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    for example, I can place the cursor on the name of a function and ask “where is this defined”, and it jumps to the place of the definition, which could be in my own code or in third party code. But I can also ask “where is this function called” or “where is this variable referenced”. This is extremely useful for code refactoring and it beats every “modern” IDE I’ve seen.

    This is an odd statement. Visual Studio has been around for umpteen years and has always had these features.

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      I am not sure when the “jump to” stuff was added in Emacs, but VS was released in 1997, or, when Emacs was old enough to drink beer in the USA. :D

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        It’s one thing to claim that lisp/emacs was first (although “first” by itself is not much relevant at this late stage), but it’s definitely incorrect to claim this feature doesn’t exist elsewhere. Instead of convincing me that lisp is great, I’m convinced of the author’s own inexperience.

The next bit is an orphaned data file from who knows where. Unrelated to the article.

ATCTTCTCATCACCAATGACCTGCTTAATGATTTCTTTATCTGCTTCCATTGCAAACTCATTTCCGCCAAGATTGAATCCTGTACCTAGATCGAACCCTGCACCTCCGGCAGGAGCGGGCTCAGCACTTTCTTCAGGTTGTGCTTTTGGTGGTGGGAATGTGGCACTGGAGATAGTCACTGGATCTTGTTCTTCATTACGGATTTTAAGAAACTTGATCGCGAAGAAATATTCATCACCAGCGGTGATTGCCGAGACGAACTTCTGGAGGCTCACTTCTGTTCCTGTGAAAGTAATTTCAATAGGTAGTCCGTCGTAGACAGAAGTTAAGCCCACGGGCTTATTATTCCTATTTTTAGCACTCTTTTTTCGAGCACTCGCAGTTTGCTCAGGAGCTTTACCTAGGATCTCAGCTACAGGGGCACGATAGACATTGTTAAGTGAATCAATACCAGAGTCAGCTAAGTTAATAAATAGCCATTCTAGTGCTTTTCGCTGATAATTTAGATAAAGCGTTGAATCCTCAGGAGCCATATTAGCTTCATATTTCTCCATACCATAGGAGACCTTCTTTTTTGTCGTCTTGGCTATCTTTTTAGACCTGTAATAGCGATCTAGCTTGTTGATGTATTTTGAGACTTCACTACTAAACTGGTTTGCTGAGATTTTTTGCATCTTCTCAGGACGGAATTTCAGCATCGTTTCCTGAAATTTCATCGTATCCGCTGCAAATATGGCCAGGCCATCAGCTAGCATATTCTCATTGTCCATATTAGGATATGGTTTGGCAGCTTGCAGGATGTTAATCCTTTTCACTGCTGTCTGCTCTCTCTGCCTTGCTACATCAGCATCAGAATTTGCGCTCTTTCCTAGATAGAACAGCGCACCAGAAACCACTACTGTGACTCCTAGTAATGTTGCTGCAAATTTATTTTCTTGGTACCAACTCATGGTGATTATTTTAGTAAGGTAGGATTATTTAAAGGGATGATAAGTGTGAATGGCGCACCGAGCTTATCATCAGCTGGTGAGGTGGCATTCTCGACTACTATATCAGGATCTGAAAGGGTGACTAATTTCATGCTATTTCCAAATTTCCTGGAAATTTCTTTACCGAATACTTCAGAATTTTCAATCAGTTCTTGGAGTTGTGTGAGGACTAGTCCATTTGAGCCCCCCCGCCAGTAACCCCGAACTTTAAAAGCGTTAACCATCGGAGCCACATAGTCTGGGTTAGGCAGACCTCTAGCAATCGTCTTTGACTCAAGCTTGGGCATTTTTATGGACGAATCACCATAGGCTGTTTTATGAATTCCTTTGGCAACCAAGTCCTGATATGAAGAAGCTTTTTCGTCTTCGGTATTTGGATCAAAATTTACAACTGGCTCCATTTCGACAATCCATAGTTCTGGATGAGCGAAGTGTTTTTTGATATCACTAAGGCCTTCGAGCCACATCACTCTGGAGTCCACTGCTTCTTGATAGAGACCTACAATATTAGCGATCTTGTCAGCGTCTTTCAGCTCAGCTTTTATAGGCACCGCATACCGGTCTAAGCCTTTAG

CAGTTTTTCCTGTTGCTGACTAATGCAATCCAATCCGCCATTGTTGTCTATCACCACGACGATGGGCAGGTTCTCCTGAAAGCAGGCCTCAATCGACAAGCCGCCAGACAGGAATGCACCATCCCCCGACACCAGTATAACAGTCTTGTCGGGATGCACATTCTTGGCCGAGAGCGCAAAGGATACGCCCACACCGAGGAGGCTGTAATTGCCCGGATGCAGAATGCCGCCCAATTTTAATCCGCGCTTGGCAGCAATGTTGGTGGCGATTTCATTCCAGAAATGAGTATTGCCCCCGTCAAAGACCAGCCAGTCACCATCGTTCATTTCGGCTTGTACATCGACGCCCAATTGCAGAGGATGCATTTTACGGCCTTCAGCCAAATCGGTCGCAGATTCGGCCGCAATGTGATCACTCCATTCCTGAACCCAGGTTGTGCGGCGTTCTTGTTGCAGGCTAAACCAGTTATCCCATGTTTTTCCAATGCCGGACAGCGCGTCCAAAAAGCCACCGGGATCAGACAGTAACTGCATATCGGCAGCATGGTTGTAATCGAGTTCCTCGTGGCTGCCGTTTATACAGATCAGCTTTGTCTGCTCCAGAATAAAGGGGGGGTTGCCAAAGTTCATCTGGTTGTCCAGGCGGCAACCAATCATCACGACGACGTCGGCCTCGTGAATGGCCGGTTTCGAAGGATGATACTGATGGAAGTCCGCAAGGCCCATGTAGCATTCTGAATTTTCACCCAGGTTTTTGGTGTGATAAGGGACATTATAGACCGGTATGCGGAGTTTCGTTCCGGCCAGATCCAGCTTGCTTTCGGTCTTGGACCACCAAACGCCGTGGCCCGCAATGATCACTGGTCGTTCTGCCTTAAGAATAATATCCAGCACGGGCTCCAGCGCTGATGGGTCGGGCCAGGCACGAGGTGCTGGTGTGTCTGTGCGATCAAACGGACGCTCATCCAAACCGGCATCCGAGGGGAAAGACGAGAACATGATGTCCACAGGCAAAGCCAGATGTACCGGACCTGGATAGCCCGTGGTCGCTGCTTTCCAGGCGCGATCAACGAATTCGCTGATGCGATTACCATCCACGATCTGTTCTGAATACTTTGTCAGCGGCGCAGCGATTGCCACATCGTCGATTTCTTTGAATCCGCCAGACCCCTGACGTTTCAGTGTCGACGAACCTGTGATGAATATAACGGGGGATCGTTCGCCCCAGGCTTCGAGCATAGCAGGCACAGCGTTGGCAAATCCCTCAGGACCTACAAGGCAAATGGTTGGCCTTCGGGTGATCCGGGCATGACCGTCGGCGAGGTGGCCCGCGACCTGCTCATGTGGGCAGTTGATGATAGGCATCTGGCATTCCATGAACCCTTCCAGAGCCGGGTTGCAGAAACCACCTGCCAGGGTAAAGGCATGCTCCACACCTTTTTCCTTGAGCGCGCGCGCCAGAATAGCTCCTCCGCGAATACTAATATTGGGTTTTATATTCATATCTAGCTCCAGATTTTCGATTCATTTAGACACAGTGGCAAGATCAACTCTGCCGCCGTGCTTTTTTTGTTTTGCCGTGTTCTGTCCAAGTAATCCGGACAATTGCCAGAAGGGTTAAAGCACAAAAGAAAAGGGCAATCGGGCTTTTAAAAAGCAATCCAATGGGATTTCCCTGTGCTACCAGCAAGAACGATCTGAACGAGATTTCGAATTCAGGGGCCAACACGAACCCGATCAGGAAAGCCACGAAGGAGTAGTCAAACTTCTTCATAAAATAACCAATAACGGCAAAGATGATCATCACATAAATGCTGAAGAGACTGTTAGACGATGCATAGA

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          but it’s definitely incorrect to claim this feature doesn’t exist elsewhere

          I don’t recall that being claimed. Totally agree though, “first” has little relevance beyond giving me the opportunity to allude to the fact that emacs is an alcoholic.

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            I’m not sure how else to interpret the claim that it beats every other IDE. It doesn’t seem to be saying that the find references feature works better in some way. It’s saying that the existence of the feature is what beats other IDEs, implying they don’t have it.

            On a lighter note: http://basicinstructions.net/basic-instructions/2016/5/22/how-to-share-a-profound-insight.html